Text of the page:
Educating schools on the costs of education
When Washington University announced earlier this year that it would be attempting to increase the amount of Pell Grant-eligible students to 13 percent by 2020, the administration signaled a continuing commitment to expanding socioeconomic diversity on campus. While admirable, the project seemed to be at best too little, too late as the University is already leagues behind its peers. At worst, it was more smoke and mirrors as tuition was raised once again. Regardless, the move was a step in the right direction given the restrictions the University is operating under.
Recently, however, Stanford University announced that it would be providing free tuition to families whose yearly income is less than $125,000. While the move is really just a refinement of the existing policy (under $100,000), it shows that Stanford recognizes the drastic socioeconomic gaps in this country and their impact on higher education and is doing something relatively simple to rectify them.
The discount also covers room and board for families with income below $65,000. Compare this policy with a Pell Grant, which is at most $5,730 and awarded generally to students coming from families with income below $60,000. The differences are striking. Stanford is providing free education and free costs of living to the same students whom Wash. U. struggles to compensate for after losing their $6,000.
It’s easy to equivocate and lament that the Stanford endowment is over three times that of Wash. U.’s, so obviously we can’t institute the same policy. While true that we can’t institute the same degree of financial aid policy as Stanford, it doesn’t mean we can’t emulate the framework. Wash. U. has already implemented a policy along the lines of Stanford’s but with lower, more manageable numbers (small grants for families with income below $75,000), so the groundwork is in place for the school to become a more socioeconomically diverse community when the endowment can support further aid. But unlike Stanford, Wash. U. is still a need-aware university. As long as the amount of financial aid required by a family is considered in the admissions process, Wash. U. will never fully be committed to establishing socioeconomic diversity.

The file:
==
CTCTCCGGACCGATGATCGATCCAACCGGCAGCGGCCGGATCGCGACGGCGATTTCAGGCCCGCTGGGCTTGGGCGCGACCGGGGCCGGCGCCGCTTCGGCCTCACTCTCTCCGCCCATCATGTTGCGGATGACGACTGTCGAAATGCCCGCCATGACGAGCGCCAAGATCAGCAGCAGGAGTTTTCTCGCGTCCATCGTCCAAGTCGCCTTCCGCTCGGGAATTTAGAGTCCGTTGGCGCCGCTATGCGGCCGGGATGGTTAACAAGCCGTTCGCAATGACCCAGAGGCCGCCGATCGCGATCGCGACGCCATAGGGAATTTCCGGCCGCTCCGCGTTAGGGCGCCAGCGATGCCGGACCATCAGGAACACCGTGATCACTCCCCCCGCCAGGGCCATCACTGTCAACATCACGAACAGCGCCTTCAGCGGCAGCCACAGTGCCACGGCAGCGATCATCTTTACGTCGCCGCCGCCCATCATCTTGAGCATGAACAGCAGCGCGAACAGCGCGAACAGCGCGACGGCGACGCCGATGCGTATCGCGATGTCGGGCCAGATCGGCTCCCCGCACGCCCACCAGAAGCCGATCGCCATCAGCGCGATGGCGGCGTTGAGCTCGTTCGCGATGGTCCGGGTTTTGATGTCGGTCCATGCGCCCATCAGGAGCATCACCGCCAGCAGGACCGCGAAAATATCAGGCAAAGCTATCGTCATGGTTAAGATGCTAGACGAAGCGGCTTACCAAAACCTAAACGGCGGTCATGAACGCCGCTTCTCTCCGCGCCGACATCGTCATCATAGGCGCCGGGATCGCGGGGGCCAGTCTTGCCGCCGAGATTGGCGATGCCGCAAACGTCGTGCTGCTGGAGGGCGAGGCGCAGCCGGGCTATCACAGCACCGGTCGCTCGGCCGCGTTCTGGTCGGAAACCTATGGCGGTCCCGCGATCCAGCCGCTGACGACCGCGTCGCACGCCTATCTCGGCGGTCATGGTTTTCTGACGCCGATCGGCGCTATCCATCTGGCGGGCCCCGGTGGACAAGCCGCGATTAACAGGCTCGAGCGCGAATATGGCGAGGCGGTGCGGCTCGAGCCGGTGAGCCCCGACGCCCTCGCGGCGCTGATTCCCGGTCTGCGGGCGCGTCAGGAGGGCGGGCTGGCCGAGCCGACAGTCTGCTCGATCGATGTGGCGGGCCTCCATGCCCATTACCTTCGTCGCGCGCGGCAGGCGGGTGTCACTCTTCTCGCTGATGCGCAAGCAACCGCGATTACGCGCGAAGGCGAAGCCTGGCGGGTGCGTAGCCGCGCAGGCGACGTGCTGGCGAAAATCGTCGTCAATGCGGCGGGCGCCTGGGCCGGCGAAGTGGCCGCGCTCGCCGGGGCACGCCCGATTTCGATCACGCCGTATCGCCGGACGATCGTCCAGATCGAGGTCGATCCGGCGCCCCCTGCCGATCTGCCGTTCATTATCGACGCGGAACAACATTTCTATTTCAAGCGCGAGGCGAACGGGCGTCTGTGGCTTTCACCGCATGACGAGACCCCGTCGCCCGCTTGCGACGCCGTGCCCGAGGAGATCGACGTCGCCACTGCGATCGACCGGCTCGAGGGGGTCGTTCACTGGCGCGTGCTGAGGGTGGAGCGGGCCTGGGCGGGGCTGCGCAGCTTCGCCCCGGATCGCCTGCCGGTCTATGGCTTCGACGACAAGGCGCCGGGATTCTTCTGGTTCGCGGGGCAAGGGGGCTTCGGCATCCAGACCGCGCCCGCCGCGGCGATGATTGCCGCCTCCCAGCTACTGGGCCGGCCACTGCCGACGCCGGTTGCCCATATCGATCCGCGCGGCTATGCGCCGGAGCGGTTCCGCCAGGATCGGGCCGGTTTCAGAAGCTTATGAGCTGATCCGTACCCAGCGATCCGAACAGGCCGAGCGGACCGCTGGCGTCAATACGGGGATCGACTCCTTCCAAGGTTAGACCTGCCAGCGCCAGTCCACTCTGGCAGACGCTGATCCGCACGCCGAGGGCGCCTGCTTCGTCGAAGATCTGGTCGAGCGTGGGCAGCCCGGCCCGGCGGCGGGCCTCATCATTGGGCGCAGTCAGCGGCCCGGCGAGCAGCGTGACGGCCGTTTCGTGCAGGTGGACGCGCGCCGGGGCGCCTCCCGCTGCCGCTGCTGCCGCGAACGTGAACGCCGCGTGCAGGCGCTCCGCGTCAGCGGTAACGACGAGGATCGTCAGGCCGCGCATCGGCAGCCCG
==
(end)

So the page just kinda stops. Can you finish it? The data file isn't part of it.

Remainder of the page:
Stanford’s commitment to keeping the school accessible to talented students regardless of their financial background thus comes in stark contrast to the atmosphere of entitlement that Wash. U. maintains. According to Forbes, 70 percent of Stanford students receive some type of financial aid whereas 58 percent of Wash. U. students receive aid. In addition, the average financial package given to a Stanford student is nearly $6,000 more than the average package for a Wash. U. student.
The most surprising part of this, though, is not that Stanford is increasing its financial aid presence, but that before it did, 77 percent of students were already graduating debt-free. Contrast that number with the 25 percent of students who graduate from private colleges debt-free nationwide and the absurd costs of education begin to make sense. We live in a culture that overvalues higher education, pricing it well beyond the means of the people who need it most. The new thing has become for colleges to talk in rhetoric endorsing affordable education for all without taking any steps to put a plan in action.
For example, this year Wash. U. boasted its lowest-percentage tuition increase in years even though tuition increased by the same dollar amount. It seems that Wash. U. is simply paying lip service to the idea of increasing socioeconomic diversity while shrouding its actual commitment in semantics.
Stanford’s new financial aid plan represents far more than socioeconomic diversity and affordable college. It represents a recognition of the problems in the processes through which financial aid is given. With the $69 billion that the government currently spends on federal grants and other forms of aid, the government could subsidize all public universities and therefore make public university tuition free. While this step certainly wouldn’t rectify socioeconomic diversity problems, it would offer an alternative option of higher education to everyone and feasibly lower the costs of private university tuition because of decreased competition.
Higher education costs are a systemic problem nationwide that are only made worse by individual universities like our own that begrudgingly open their doors to low-income students. Stanford’s new policy is more than just a step in the right direction; it’s an opportunity for systemic reform. The Stanford plan is simple: if you need the aid, you will get the aid. Hopefully, more universities will follow suit and drop the meaningless drivel.